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    Murra Warra farmer and VFF president David Jochinke.

VFF makes plan to restore basin

Victorian farming’s peak body has slammed a Federal Government Murray-Darling Basin Plan and launched its own 10-point plan to restore the basin.

Victorian Farmers Federation president David Jochinke said the government’s plan was hurting farmers in the Murray-Darling basin – which extends into the Mallee and Wimmera regions.

He said the VFF’s 10-point scheme would help restore a balance between irrigated agriculture and the environment.

“As our farming communities endure another year of drought it is clear the Murray-Darling Basin Plan is failing to respond to the needs of irrigated agriculture and the environment,” he said.

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“Now is the time for all farmers to work together in fixing the basin plan to restore the balance between water for our farms, our communities and our environment.”

VFF Water Council chairman Richard Anderson said the federation’s plan provided solutions to major problems with the government’s plan.

“Current laws mean the basin plan and government cannot respond to what we have learnt since its inception,” he said.

“We have been left with a complex and rigid legal instrument that no politician is game to touch.

“The focus of fixing the Murray-Darling basin must be simplifying the legislation to give the whole community certainty.

“Farmers also need certainty over when the basin plan will end.

“Currently the legislation allows for a review in 2024 and more water recovery could start all over again. This simply has to change.”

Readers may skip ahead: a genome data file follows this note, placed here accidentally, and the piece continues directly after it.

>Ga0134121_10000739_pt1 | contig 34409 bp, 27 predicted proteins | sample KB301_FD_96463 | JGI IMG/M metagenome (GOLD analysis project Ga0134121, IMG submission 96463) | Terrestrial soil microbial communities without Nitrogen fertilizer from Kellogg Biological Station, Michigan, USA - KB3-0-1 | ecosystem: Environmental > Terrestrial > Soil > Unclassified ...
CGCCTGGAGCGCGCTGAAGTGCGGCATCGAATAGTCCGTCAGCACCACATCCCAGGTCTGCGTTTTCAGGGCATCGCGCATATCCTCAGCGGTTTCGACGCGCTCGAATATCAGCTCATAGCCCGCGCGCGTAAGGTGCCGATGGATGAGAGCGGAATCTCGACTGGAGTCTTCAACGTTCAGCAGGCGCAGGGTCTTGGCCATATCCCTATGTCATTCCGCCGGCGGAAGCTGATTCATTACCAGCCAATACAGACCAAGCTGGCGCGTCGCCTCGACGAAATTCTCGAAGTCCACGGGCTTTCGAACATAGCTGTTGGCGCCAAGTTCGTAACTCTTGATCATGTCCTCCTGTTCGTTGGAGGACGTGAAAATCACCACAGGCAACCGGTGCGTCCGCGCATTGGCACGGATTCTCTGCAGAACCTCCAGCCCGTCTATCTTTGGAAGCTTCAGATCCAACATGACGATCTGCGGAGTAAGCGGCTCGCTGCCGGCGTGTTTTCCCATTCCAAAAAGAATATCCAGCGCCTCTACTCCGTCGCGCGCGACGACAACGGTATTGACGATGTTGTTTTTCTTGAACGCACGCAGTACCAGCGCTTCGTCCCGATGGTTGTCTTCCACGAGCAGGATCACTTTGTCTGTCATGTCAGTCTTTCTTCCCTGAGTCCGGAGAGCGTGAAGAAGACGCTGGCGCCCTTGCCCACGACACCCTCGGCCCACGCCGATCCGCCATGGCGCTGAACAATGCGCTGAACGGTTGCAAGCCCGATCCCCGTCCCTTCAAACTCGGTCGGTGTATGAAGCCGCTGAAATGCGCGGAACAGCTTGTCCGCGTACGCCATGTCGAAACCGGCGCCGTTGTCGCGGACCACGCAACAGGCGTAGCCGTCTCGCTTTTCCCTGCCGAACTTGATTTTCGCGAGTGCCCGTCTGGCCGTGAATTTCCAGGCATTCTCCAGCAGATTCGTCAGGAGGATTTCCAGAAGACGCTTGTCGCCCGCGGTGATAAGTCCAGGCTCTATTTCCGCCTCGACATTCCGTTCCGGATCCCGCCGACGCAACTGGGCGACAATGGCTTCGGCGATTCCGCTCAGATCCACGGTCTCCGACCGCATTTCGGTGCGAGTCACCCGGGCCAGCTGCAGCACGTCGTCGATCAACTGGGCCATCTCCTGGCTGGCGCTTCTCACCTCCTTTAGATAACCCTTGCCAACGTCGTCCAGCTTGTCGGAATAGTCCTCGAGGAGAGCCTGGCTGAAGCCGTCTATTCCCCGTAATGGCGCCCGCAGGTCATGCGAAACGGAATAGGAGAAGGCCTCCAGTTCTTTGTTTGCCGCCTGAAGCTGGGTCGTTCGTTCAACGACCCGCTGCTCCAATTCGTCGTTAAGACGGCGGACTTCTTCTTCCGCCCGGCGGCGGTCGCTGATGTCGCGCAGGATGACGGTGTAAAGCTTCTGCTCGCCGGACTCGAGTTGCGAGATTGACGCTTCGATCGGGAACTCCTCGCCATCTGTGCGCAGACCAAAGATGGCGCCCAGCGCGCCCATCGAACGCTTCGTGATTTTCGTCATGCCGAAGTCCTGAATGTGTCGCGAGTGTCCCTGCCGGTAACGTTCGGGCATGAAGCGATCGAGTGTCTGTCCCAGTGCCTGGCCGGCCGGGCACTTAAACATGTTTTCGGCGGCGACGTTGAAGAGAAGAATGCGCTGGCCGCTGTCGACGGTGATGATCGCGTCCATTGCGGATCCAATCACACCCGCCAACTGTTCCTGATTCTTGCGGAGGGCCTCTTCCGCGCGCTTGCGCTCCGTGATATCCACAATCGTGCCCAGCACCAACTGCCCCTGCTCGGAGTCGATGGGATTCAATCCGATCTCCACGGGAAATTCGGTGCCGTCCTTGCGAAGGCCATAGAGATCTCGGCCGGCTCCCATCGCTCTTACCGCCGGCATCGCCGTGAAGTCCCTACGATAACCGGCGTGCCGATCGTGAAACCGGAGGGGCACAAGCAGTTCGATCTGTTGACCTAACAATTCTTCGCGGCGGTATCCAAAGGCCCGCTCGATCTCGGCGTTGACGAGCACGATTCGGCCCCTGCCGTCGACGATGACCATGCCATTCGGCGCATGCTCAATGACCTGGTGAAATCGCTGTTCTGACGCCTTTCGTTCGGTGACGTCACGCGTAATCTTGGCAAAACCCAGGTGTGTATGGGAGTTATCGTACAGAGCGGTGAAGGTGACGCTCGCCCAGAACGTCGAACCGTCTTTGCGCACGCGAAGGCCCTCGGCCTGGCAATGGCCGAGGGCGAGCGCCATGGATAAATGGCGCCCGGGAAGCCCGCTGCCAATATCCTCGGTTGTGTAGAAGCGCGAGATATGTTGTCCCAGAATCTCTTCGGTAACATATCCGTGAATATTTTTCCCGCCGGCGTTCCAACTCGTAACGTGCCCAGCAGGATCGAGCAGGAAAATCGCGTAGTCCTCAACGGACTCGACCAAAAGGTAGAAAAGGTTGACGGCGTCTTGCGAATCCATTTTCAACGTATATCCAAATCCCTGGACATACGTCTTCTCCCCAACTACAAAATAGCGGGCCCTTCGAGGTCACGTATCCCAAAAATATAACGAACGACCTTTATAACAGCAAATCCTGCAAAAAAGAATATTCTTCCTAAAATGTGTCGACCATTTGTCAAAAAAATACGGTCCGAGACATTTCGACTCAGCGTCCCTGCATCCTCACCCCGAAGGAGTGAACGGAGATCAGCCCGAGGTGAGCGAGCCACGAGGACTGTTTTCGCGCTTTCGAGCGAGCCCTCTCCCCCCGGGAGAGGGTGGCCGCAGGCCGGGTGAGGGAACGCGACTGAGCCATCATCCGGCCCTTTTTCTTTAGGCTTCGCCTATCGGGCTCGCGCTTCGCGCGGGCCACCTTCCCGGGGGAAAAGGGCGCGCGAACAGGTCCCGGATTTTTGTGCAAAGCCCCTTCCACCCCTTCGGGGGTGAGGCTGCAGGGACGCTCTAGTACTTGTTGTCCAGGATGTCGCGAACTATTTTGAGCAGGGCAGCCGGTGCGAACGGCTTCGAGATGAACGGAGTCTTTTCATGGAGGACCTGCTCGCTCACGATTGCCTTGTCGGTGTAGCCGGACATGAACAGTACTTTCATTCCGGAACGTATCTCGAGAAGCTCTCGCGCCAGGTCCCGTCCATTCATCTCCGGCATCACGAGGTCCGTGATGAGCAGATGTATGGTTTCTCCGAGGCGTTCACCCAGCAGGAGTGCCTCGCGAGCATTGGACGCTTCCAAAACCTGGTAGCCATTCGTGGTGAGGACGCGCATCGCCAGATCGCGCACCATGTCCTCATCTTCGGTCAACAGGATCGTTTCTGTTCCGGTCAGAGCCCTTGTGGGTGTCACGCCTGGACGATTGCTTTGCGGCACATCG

The 10 points in the VFF plan are: simplifying laws; stopping water recovery in the southern basin; stopping water buybacks; no water recovery after 2024; building Lock Zero – a proposed lock above South Australia’s Lower Lakes; scrapping an additional 450gl of ‘upwater’ recovery; no flooding of private property; cleaning up the northern basin; creating a water market that works for all irrigators; and restructuring the Murray-Darling Basin Authority.

Mr Anderson claimed the VFF’s plan would be more equitable for farmers.

“We need a plan that will take into account the impact of water recovery on our farming communities as well as taking into account new science – like that of salinity in the Lower Lakes,” he said.

“We need a basin plan that promotes innovative projects to help restore the balance.

“New environmental projects that do not require more water should be implemented, especially if the 605gl in environmental offsets cannot be achieved.”

Mr Anderson said a forthcoming ministerial council meeting presented an opportunity for the basin states and Federal Government to show leadership.

“The message to government from the farming community has been made loud and clear,” he said.

“It’s time to show leadership and fix the basin plan by making it adaptable to our community’s needs.”

People can view the VFF’s 10-point plan by visiting website

The entire December 18, 2019 edition of The Weekly Advertiser is available online. READ IT HERE!

The entire December 18,, 2019 edition of AgLife is available online. READ IT HERE!